Over 7,000 public housing units sold to private market

Friday, April 15, 2011
Issue 1285, Page 5
Word count: 494
Published in: Macau Daily Times

By Poyi (Natalie) Leung

The Government revealed to lawmakers yesterday that about 30 percent of the 24,000 affordable housing units that were sold to local residents since 1985 have already entered the private property market.

The Third Standing Committee of the Legislative Assembly continued deliberation of the draft bill of the affordable housing construction and sale system.

President of the committee, Cheang Chi Keong, told reporters after the meeting that according to statistics provided by officials, the Government sold 24,000 public housing flats to Macau residents between 1985 up to the end of 2010.

Around 23,000 units had passed lock-up period, which currently stands at six years and 31 percent or 7,182 units had been sold by occupants in the private property market.

Cheang said the standing committee yesterday has not yet ascertained whether 31 percent was a ‘large or small proportion’, but stressed that the data will be a significant indicator when lawmakers begin consideration of systems of sale in the draft bill at a later time.

“The government has clearly stated that the new affordable housing policy will impose tough requirements on people who wish to sell the units. Based on the figures we will think about whether the sale system will need to be further tightened,” he said.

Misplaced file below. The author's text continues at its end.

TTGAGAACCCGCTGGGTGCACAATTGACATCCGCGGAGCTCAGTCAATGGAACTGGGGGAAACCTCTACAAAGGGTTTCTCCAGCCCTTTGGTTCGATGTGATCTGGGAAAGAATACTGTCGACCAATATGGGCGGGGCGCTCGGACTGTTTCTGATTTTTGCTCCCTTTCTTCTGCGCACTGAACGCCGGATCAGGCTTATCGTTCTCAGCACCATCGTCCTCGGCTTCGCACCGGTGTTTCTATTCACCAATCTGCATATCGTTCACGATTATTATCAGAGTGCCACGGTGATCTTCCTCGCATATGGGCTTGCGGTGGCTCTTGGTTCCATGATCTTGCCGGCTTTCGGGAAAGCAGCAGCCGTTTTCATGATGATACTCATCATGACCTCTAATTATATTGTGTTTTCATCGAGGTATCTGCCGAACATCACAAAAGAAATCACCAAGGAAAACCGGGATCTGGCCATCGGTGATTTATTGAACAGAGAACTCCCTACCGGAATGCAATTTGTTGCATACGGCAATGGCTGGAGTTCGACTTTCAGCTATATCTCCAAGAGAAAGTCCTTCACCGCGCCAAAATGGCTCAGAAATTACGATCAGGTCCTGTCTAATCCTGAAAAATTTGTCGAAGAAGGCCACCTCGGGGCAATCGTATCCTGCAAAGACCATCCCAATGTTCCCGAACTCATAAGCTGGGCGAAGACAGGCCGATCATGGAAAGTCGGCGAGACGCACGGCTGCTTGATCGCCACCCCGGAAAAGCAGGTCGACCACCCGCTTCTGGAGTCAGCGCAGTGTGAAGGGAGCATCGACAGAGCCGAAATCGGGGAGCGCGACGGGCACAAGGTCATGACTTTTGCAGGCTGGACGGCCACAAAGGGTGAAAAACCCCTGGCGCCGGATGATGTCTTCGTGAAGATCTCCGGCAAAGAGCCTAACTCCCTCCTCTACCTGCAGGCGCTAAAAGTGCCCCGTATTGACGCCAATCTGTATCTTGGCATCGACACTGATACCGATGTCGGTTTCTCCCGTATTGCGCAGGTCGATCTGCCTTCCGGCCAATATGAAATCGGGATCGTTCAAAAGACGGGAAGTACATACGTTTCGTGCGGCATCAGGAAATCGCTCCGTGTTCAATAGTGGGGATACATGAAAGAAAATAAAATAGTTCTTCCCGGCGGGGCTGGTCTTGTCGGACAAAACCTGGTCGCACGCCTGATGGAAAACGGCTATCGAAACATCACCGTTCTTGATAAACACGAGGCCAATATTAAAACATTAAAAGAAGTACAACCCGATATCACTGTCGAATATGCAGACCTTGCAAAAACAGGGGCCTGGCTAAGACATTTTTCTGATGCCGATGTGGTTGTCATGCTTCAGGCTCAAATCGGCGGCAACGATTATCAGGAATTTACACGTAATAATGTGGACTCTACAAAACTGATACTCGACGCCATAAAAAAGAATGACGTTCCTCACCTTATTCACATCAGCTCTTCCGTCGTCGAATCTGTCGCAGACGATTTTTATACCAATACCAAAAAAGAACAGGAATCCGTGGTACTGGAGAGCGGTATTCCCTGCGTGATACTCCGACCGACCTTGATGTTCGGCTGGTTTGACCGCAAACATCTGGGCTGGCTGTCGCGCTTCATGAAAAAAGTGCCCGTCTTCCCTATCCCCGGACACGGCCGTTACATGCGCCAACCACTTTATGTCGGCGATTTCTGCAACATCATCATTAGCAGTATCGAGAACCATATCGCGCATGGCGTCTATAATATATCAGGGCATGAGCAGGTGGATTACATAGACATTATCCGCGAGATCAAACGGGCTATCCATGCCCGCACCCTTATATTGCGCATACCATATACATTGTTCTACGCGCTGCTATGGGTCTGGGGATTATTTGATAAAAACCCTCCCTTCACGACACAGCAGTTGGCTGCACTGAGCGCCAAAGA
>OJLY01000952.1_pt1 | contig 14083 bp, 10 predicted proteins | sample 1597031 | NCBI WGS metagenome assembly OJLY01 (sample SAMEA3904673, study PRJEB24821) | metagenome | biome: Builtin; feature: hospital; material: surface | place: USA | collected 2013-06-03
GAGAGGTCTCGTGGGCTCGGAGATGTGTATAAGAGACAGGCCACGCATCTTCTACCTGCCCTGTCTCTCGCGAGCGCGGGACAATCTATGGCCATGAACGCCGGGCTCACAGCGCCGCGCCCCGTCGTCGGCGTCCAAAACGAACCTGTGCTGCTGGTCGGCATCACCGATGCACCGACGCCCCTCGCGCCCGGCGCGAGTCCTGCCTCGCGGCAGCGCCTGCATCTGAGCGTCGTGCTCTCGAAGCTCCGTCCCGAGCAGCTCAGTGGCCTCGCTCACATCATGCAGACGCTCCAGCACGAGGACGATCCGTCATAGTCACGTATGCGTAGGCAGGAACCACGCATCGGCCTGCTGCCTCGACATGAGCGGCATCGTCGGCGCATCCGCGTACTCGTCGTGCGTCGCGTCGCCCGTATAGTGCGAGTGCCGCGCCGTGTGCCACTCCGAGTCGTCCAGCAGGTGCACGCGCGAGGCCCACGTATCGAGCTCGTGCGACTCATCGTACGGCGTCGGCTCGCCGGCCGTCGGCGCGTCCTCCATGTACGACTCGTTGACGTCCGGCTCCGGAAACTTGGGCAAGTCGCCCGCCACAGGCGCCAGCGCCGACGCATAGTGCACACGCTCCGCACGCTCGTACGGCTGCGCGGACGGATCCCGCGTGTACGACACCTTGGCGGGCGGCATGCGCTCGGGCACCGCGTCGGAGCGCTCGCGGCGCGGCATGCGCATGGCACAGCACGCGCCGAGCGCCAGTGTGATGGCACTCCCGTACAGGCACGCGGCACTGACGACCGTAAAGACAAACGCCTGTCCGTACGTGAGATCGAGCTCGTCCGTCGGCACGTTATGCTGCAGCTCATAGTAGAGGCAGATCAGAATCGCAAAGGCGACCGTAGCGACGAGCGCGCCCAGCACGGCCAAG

The draft bill proposes to extend the lock-up period from 10 years to 16 years.

Cheang said that committee members also expressed concerns about certain application requirements that may contradict the intention of the legislation, to ensure that the limited resources are used for people who are ‘truly in need [of public housing]’.

According to the committee president, lawmakers will hold discussions on whether it is necessary to establish mechanisms to disallow people who own real estate outside of Macau to apply for affordable housing. Also reviewed will be the issue of occupant requirements of returning their units to the Government if a private property is purchased, and preventing the use of company names where they are the largest shareholder to purchase real estate to meet application requirements.

In the current draft bill, not only will applicants be subject to income base and ceiling, they also cannot own any property (in their name) five years prior to application.

Cheang said a thorough consideration of opinions needs to be exchanged with the Government, adding that there are many issues that require resolution if such mechanisms were to be implemented.

In addition, he said the committee has questioned the need to reserve a proportion of affordable housing units mainly for the use of resettlement for residents affected by old neighbourhood renewal projects, or people with emergency or special needs as recommended by the Social Welfare Bureau.

Even if the proposal is put forward, Cheang said these people who are given the opportunity to jump the queue, should need to pass a separate eligibility assessment or otherwise it may be unfair to other applicants on the waiting list.

The standing committee will hold the next meeting at 10.30am next Thursday.


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